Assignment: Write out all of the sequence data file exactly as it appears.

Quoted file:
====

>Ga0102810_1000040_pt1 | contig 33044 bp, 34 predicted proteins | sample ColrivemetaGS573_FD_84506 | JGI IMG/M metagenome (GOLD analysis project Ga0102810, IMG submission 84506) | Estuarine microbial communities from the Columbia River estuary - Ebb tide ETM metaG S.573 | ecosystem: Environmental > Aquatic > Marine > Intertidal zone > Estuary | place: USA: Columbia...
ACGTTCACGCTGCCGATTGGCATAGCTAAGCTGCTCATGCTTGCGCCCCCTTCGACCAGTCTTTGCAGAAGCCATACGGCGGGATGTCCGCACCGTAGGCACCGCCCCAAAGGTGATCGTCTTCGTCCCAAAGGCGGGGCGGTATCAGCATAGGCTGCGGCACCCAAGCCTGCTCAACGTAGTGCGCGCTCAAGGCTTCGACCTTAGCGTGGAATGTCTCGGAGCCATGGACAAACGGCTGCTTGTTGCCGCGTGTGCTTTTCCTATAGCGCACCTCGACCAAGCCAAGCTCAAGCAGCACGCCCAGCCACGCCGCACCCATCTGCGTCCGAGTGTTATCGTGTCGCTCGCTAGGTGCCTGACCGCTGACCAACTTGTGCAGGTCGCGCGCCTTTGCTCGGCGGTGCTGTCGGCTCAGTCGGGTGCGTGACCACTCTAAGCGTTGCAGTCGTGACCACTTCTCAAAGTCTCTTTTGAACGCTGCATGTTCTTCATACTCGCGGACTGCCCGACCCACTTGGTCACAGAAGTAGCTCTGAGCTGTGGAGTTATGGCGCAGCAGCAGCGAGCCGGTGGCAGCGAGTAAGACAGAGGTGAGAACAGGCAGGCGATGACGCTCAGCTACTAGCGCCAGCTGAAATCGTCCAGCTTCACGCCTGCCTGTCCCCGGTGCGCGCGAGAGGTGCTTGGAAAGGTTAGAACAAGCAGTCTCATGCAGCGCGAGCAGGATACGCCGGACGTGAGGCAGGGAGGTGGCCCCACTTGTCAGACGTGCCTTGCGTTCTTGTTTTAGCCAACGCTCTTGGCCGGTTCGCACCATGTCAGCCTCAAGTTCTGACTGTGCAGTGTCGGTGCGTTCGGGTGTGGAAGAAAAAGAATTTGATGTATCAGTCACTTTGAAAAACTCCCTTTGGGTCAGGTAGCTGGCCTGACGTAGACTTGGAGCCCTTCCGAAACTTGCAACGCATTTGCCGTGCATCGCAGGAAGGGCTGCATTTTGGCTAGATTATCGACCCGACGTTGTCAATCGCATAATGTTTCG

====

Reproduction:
>Ga0102810_1000040_pt1 | contig 33044 bp, 34 predicted proteins | sample ColrivemetaGS573_FD_84506 | JGI IMG/M metagenome (GOLD analysis project Ga0102810, IMG submission 84506) | Estuarine microbial communities from the Columbia River estuary - Ebb tide ETM metaG S.573 | ecosystem: Environmental > Aquatic > Marine > Intertidal zone > Estuary | place: USA: Columbia...
ACGTTCACGCTGCCGATTGGCATAGCTAAGCTGCTCATGCTTGCGCCCCCTTCGACCAGTCTTTGCAGAAGCCATACGGCGGGATGTCCGCACCGTAGGCACCGCCCCAAAGGTGATCGTCTTCGTCCCAAAGGCGGGGCGGTATCAGCATAGGCTGCGGCACCCAAGCCTGCTCAACGTAGTGCGCGCTCAAGGCTTCGACCTTAGCGTGGAATGTCTCGGAGCCATGGACAAACGGCTGCTTGTTGCCGCGTGTGCTTTTCCTATAGCGCACCTCGACCAAGCCAAGCTCAAGCAGCACGCCCAGCCACGCCGCACCCATCTGCGTCCGAGTGTTATCGTGTCGCTCGCTAGGTGCCTGACCGCTGACCAACTTGTGCAGGTCGCGCGCCTTTGCTCGGCGGTGCTGTCGGCTCAGTCGGGTGCGTGACCACTCTAAGCGTTGCAGTCGTGACCACTTCTCAAAGTCTCTTTTGAACGCTGCATGTTCTTCATACTCGCGGACTGCCCGACCCACTTGGTCACAGAAGTAGCTCTGAGCTGTGGAGTTATGGCGCAGCAGCAGCGAGCCGGTGGCAGCGAGTAAGACAGAGGTGAGAACAGGCAGGCGATGACGCTCAGCTACTAGCGCCAGCTGAAATCGTCCAGCTTCACGCCTGCCTGTCCCCGGTGCGCGCGAGAGGTGCTTGGAAAGGTTAGAACAAGCAGTCTCATGCAGCGCGAGCAGGATACGCCGGACGTGAGGCAGGGAGGTGGCCCCACTTGTCAGACGTGCCTTGCGTTCTTGTTTTAGCCAACGCTCTTGGCCGGTTCGCACCATGTCAGCCTCAAGTTCTGACTGTGCAGTGTCGGTGCGTTCGGGTGTGGAAGAAAAAGAATTTGATGTATCAGTCACTTTGAAAAACTCCCTTTGGGTCAGGTAGCTGGCCTGACGTAGACTTGGAGCCCTTCCGAAACTTGCAACGCATTTGCCGTGCATCGCAGGAAGGGCTGCATTTTGGCTAGATTATCGACCCGACGTTGTCAATCGCATAATGTTTCG